When Adidas showed off a prototype 3D printed shoe last year we were very excited to see such a giant leap forward in 3D printing, manufacturing, and sneaker design. What we didn’t realize was that within months there would be a slew of other shoe manufacturers jumping into the 3D printing “ring.” We have seen a second 3D printed sneaker from Adidas, have release plans from New Balance for a pair of kicks with printed midsoles, and even witnessed a successful Kickstarter for a fully 3D knitted shoe. Now we can add one more company to the list. Under Armour just announced a sneaker with a 3D printed midsole. The shoe, called UA Architech go on sale today for $300 through the company’s website and at their company store in Baltimore. The catch…Under Armour only produced 96 pairs. Like other sneakers with 3D printed midsoles, the design is based on a lattice structure. To ensure the pattern of their lattice design achieved the best possible balance of support, cushioning, flexibility, and energy return, the Under Armour used Autodesk’s Within software. Within takes a set of goal perimeters and then automatically generates the optimal 3D printing design. The result is a shoe which Under Armour claims has the “ultimate stability and cushioning.”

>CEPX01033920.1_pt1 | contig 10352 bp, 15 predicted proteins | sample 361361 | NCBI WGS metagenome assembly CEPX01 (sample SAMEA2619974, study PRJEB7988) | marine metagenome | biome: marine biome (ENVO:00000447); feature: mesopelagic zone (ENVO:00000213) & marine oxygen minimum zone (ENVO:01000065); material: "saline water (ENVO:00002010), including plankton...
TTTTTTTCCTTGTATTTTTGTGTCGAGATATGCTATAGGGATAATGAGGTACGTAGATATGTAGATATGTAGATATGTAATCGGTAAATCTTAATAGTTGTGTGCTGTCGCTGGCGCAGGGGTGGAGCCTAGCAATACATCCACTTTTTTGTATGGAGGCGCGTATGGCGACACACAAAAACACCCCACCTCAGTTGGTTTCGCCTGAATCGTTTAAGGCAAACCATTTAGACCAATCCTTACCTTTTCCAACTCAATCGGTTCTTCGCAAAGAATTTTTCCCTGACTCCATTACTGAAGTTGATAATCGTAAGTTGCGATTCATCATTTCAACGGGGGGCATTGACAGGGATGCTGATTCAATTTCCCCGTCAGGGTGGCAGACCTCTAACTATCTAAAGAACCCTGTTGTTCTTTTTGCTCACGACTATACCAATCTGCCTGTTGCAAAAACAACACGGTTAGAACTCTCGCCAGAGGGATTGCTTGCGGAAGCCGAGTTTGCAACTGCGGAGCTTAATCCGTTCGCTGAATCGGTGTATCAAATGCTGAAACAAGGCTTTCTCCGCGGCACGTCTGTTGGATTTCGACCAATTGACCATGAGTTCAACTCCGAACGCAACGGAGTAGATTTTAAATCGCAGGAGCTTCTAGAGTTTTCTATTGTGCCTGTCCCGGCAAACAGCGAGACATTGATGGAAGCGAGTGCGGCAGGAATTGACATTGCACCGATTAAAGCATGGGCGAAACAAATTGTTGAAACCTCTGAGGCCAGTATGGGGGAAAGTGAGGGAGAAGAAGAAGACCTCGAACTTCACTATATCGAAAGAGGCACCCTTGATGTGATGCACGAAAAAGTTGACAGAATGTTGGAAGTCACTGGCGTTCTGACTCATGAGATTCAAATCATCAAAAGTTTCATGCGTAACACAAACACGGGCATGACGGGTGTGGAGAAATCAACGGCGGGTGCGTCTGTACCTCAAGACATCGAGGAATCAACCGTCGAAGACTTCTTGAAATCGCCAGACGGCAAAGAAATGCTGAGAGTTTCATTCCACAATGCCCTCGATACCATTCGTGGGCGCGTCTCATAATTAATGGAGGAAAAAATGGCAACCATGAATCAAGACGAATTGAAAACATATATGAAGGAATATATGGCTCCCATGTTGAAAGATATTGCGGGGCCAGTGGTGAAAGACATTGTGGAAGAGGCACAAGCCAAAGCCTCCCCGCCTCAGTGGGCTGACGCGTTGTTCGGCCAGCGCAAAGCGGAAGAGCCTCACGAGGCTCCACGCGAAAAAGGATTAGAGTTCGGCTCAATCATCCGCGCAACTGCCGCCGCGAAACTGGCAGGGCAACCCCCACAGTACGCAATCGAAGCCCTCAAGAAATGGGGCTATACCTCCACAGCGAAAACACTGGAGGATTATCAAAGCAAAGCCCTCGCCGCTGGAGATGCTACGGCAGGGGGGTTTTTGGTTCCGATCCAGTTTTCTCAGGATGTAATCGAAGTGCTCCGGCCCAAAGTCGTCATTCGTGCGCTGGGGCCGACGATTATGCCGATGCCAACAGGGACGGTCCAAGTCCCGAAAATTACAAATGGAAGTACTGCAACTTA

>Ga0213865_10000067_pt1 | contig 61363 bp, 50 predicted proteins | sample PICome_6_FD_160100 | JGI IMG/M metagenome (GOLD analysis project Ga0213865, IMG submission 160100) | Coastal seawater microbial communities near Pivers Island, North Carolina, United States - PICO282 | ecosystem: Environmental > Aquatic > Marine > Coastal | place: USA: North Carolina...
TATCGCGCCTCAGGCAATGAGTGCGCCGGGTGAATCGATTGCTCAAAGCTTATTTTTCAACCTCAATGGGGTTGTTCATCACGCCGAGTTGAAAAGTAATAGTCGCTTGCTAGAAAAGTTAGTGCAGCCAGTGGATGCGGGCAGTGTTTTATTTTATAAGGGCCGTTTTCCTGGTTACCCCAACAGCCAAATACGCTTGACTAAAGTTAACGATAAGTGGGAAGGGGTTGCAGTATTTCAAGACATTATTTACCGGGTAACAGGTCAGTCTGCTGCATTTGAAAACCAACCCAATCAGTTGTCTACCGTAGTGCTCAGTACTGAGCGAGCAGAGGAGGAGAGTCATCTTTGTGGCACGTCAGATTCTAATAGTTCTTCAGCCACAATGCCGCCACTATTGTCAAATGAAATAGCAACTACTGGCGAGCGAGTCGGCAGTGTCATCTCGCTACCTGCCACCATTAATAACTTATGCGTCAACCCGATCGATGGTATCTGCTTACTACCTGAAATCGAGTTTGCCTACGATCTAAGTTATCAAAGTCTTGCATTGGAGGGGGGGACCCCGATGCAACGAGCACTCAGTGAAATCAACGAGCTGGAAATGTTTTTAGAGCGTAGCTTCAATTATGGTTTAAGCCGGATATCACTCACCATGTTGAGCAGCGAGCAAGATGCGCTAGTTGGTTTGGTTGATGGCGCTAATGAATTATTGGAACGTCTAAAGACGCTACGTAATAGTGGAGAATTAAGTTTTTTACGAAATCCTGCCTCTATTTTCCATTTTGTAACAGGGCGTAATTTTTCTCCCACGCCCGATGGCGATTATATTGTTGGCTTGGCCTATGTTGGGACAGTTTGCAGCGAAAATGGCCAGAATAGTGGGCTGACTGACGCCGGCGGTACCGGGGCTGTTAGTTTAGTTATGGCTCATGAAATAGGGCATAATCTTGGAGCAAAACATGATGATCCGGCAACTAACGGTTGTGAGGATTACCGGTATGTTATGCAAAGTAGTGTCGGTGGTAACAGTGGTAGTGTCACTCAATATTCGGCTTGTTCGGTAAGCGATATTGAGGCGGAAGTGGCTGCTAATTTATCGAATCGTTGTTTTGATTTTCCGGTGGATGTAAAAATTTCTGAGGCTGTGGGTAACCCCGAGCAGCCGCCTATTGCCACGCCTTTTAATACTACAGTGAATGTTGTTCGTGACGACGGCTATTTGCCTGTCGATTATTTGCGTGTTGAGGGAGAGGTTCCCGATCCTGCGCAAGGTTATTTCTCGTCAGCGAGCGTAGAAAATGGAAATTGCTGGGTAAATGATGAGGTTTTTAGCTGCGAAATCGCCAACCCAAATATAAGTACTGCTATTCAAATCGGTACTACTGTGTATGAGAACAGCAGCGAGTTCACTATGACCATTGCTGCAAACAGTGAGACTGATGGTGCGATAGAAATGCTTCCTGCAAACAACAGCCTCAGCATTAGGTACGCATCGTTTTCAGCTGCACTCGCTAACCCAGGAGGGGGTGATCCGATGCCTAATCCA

With steam picking up on the release of 3D printed shoes, we expect to see the release of a mass market sneaker with a printed midsole within the next 18 months. The current batch of printed sneakers feels like a market test; the companies are testing consumer interest and will likely also research extended use wear. Every company has chosen a similar lattice design, pointing to the fact that they all agree on a similar cushioning method. If the shoes weather time well and consumer interest is there, we expect that manufactures will begin to invest money in machines to produce the sneakers at a larger scale. Over the years, this will eventual evolve to an entirely 3D printed shoe, which is great news for the environment! Fashion is one of the top polluting industries and 3D printed garments result in a product with virtually no waste.